Getting a traffic violation is uncomfortable and stressful for everyone. Aside from concerns about receiving a traffic violation, many people (primarily people of color) feel apprehensive about interacting with the police, fearing hostility, arrest, or even violence.
Compounding these issues is consistent confusion among the general public regarding their rights after getting stopped by the police. Understanding what law enforcement is allowed to do following a stop and what they are legally prohibited from doing can help drivers avoid unwanted and potentially illegal vehicle searches.
Reasonable Suspicion vs. Probable Cause
Whether or not a police officer can search a vehicle following a traffic stop depends on two legal concepts:
- Reasonable suspicion
- Probable cause
Reasonable suspicion is a broad standard of suspicion. A law enforcement agent only needs to reasonably believe that someone has recently committed or is about to commit a crime. If an officer has reasonable suspicion of a crime, they can briefly detain the individual or perform a search, but they can’t place the person under arrest.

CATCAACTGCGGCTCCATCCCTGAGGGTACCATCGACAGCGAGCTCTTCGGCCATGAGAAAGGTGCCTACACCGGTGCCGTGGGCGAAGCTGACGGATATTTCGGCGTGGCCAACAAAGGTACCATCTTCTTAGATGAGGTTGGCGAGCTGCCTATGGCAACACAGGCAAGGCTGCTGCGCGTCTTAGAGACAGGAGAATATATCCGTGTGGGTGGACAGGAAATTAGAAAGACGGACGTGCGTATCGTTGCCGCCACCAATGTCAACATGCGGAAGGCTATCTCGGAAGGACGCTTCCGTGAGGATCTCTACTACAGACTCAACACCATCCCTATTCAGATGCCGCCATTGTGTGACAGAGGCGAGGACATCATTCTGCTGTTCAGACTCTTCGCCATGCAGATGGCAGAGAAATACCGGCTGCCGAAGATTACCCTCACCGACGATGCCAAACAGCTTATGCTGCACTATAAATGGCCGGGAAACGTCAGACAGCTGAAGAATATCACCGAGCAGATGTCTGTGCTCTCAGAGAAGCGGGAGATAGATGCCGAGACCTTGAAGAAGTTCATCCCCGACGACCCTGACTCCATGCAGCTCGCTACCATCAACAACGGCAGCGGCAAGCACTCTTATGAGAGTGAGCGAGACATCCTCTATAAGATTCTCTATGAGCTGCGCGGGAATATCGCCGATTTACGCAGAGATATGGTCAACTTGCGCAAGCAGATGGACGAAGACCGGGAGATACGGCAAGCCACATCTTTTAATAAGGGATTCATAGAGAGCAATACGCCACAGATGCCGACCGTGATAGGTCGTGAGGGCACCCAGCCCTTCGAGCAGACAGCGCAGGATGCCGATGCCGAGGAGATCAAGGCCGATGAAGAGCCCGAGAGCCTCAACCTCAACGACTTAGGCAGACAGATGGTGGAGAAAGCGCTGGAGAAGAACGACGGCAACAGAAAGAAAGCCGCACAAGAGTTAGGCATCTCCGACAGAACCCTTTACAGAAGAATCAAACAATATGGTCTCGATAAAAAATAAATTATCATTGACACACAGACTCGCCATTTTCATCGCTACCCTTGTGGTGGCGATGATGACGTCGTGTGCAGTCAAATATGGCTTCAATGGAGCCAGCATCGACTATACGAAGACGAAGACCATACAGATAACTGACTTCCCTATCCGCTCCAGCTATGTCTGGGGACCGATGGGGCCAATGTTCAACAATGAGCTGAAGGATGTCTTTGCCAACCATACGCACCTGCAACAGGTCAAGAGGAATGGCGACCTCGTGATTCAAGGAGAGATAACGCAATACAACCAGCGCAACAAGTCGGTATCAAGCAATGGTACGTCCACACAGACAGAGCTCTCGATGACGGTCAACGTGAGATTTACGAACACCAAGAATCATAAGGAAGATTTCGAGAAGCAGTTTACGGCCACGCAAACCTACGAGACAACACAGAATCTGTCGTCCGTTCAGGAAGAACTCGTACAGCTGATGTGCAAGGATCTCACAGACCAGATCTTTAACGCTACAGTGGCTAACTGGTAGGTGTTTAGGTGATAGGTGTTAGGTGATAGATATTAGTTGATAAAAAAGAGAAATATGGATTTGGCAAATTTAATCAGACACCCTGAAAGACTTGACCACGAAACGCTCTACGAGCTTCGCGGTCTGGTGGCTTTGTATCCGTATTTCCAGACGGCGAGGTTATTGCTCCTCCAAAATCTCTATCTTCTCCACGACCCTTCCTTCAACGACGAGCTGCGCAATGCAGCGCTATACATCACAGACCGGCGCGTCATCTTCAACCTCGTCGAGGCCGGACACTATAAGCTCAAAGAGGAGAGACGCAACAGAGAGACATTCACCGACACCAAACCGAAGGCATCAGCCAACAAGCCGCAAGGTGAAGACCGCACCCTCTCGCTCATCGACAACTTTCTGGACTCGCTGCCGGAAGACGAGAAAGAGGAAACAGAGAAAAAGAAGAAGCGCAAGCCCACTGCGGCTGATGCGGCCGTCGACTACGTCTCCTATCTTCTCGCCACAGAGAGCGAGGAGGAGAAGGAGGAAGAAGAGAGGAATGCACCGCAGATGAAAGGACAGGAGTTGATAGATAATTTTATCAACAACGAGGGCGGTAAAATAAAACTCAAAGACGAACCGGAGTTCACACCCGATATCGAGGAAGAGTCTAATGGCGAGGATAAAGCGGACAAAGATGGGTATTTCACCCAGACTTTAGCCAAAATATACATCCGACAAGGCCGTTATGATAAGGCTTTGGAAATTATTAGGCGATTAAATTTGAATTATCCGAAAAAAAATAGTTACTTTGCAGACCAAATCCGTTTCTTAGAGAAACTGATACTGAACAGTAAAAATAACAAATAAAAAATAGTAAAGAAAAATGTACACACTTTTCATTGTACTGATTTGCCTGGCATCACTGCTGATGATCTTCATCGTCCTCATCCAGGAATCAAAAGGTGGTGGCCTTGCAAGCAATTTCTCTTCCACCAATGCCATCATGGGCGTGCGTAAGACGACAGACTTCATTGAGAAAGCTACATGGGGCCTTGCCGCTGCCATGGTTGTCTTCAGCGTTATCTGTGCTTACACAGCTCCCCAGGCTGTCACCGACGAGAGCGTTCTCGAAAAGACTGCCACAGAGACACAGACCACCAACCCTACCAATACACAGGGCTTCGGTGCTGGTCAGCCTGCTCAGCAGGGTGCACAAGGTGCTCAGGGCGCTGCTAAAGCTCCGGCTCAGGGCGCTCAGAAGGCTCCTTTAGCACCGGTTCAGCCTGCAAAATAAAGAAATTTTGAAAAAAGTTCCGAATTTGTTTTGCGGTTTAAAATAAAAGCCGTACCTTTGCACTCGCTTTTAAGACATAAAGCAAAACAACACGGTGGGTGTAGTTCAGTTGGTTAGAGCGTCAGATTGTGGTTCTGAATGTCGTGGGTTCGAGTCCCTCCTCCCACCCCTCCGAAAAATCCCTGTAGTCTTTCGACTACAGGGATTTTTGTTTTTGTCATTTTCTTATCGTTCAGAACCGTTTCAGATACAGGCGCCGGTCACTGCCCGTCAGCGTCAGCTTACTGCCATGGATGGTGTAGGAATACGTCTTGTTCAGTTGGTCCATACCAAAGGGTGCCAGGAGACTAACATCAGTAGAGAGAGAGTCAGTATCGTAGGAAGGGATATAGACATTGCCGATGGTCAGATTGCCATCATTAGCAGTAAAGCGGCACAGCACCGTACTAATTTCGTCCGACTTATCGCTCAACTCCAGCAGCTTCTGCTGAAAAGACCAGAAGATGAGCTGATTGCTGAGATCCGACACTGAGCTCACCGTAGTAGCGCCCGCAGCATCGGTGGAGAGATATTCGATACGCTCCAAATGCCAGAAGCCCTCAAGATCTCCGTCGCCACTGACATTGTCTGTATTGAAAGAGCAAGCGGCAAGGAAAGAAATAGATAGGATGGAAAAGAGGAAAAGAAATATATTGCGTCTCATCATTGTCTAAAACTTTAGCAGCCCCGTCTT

Probable cause is when the commission of a crime is legally considered more likely than not. It is a higher standard. If probable cause is established, the police are legally allowed to arrest any suspects.
Example of a Legal Search Following a Traffic Stop
A police officer performs a traffic stop on a car with a broken taillight. Aside from the taillight, the car appeared to follow all traffic laws.
After approaching the window, the officer smells alcohol inside the car and on the driver’s breath. He reasonably suspects a crime has occurred and is legally allowed to search the car.
Any observable evidence of illegal activity opens the proverbial door to a legal vehicle search. Aside from smelling alcohol, other common reasons the police can legally search a vehicle include smelling drugs, observing drug paraphernalia, observing firearms, and observing any other potentially illegal item.
Example of an Illegal Search Following a Traffic Stop
A police officer performs a traffic stop on a car that failed to stop completely at a stop sign. The vehicle followed all traffic laws otherwise.
After approaching the driver, the officer observes no evidence of alcohol consumption, drug use, or other illegal activity. The driver appears coherent and sober.
The officer asks confusing, aggressive questions, causing the driver to become flustered. The officer says the driver’s behavior is now suspicious, and a vehicle search must commence.
Traffic violations such as speeding, failure to stop, or driving with a broken taillight do not give law enforcement the legal authority to search the vehicle. A vehicle search requires reasonable suspicion predicated on observable illegal behavior.
Best Practices During a Traffic Stop
Reckless suspicion is broadly defined from a legal perspective. To help prevent a vehicle search, Shelton criminal lawyers encourage drivers to follow two simple guidelines: